My Experience With a Standing Desk
Since Covid, I primarily work from home and bought myself a standing desk especially for this purpose. Here’s some thoughts and observations on my experience with a standing desk from the past two years.
The desk is a white Ikea Skarsta. It’s adjustable with a manual crank. I chose this model because I like Ikea’s quality and also their prices. It’s big enough to fit two monitors, a laptop, a keyboard, a mouse, a notebook, a glass of water, a coffee mug and a mobile phone comfortably.
I use the desk at a seated position for roughly 80% of the time. I generally switch to the standing position for the mid-morning and mid-afternoon hours where I really feel a slump in my energy levels. Standing up at this point definitely re-energises me and helps improve my focus and concentration.
Other things I noticed using a standing desk:
- Standing is harder than I thought! (which sounds pathetic to admit!) At first I could only manage half an hour but built up stamina over time.
- Video calls are best conducted sitting down, so you can avoid potentially moving positions on camera when the meeting overruns and your legs get tired!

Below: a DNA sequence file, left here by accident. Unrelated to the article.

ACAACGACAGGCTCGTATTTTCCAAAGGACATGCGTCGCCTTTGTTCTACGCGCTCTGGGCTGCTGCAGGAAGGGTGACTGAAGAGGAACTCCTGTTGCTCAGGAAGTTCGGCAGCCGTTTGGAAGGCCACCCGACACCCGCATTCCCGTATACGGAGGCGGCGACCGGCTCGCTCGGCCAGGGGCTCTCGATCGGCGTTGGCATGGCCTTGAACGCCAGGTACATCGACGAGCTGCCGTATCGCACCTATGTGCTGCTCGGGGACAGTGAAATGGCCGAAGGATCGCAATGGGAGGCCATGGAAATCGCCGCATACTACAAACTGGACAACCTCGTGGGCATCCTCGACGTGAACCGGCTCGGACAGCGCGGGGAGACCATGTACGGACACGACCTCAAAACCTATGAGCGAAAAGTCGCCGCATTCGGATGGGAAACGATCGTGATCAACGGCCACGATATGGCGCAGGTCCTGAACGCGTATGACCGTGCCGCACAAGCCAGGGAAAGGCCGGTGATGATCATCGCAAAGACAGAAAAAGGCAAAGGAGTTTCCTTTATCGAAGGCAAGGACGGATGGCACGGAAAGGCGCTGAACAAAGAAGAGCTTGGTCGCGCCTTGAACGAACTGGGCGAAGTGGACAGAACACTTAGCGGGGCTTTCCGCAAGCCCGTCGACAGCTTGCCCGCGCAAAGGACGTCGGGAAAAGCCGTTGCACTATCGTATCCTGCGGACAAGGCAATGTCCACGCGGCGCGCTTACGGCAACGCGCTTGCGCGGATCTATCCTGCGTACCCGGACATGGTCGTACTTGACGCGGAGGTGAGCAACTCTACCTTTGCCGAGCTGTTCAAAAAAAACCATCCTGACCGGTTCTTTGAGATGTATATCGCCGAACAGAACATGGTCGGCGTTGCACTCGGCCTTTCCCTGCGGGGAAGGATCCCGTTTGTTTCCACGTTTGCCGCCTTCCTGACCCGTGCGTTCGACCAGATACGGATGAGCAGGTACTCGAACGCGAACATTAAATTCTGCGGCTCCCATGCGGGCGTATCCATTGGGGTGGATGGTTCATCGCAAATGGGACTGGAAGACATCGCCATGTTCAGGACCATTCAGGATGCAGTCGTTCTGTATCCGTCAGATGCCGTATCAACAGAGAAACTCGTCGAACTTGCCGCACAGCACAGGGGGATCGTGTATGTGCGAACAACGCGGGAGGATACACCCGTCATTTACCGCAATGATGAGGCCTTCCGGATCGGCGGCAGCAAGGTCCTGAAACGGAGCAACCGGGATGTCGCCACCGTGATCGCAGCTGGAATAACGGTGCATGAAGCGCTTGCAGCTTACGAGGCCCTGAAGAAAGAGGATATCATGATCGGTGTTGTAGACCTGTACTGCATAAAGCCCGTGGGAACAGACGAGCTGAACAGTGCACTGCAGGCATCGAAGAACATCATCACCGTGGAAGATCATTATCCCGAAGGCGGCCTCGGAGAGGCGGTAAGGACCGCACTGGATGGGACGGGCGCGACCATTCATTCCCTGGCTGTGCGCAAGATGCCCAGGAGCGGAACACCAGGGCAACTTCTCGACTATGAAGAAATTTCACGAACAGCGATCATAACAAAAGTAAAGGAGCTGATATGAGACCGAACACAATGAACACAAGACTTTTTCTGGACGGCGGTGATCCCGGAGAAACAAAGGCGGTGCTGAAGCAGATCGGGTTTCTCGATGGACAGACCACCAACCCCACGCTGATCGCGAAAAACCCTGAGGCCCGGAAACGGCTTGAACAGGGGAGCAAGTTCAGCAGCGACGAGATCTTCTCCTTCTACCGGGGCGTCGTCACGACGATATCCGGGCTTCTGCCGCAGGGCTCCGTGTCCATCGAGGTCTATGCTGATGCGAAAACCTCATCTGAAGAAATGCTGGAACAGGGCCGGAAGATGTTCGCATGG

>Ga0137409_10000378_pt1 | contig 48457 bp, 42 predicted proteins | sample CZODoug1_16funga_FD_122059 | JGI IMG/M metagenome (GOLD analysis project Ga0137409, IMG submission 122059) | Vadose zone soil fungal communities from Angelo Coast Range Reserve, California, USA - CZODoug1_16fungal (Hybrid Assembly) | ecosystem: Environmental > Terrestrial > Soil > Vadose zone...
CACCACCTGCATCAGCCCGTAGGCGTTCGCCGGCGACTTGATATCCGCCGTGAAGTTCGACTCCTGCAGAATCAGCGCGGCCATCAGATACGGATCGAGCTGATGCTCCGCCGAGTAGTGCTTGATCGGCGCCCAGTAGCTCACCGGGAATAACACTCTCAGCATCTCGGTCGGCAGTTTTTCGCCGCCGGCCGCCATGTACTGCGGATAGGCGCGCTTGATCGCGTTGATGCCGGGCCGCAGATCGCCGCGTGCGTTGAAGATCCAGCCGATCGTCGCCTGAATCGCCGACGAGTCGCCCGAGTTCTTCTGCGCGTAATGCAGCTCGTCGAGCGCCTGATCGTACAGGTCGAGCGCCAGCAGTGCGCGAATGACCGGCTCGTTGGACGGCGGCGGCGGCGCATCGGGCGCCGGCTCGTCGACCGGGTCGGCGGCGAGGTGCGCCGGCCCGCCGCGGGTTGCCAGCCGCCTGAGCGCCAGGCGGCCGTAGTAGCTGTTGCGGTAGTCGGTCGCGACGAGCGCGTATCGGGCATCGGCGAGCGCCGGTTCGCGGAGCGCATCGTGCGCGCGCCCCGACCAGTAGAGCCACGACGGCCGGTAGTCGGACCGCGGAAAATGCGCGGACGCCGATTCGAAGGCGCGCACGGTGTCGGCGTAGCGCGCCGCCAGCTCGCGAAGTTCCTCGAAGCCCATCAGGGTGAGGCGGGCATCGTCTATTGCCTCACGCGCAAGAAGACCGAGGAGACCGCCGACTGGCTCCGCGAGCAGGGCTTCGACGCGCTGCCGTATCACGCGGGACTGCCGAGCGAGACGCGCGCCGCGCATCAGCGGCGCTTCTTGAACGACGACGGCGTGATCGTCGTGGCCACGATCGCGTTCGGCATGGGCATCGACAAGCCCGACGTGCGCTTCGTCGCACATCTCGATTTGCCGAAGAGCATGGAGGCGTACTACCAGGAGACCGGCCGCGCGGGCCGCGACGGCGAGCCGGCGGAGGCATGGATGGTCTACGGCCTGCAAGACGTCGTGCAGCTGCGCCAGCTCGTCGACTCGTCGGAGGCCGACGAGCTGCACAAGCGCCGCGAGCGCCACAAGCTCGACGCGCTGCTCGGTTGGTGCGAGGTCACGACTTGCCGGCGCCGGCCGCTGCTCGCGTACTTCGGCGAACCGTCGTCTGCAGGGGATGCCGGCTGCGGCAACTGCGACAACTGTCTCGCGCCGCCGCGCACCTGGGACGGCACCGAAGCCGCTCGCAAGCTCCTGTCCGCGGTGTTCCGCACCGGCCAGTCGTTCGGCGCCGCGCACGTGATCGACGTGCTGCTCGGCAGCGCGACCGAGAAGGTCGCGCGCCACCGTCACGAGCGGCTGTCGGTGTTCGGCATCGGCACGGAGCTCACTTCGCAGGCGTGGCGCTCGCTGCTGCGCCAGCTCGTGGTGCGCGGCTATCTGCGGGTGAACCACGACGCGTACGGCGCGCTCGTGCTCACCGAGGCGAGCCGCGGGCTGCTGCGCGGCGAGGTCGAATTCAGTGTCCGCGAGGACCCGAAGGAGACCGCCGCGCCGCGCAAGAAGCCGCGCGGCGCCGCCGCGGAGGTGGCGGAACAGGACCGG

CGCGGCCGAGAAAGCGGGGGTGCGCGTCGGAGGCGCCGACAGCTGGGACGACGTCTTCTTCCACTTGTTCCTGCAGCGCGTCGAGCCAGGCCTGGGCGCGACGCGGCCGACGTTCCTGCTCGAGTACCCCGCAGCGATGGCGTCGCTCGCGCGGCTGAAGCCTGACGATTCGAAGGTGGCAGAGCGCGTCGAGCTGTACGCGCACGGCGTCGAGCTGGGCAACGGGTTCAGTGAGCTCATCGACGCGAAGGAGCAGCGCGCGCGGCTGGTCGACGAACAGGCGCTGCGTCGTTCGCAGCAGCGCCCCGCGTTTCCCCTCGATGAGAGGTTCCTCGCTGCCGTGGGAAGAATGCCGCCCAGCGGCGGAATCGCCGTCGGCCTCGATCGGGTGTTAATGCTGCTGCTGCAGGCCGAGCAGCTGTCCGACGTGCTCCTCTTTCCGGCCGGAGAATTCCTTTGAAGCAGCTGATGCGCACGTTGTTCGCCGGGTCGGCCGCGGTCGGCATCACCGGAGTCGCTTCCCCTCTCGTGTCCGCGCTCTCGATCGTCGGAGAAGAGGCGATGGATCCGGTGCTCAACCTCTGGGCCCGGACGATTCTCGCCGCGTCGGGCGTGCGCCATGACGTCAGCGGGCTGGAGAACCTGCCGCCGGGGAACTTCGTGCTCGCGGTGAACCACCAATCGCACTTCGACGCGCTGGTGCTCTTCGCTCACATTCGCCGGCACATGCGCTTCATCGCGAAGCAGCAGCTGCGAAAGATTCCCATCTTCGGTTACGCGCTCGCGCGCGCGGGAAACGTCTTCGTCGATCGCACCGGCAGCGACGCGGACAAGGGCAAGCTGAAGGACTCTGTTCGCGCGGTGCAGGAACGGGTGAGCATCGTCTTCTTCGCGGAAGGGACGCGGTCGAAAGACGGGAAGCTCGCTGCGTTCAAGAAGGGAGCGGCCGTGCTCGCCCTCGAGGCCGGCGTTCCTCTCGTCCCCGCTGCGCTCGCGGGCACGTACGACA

- It’s helpful to (subtly) mark the wall at the seated and standing heights to easily switch the desk to the correct positions (this is probably not an issue on higher-end, digital models).
- I’ve never felt the need for a mat to stand on (I’m standing in slippers on carpet).
- Colleagues can tell when you’re standing up on video calls. The background looks a little different but I also find that I move around more when standing which gives it away.
- Moving the desk into the standing position at the end of the day is an excellent way to keep items safe from inquisitive toddlers.
Would I recommend a standing desk? Yes. It’s not essential, but I find now on my days in the office, sitting down all day, that I miss the option to stand up and change my perspective.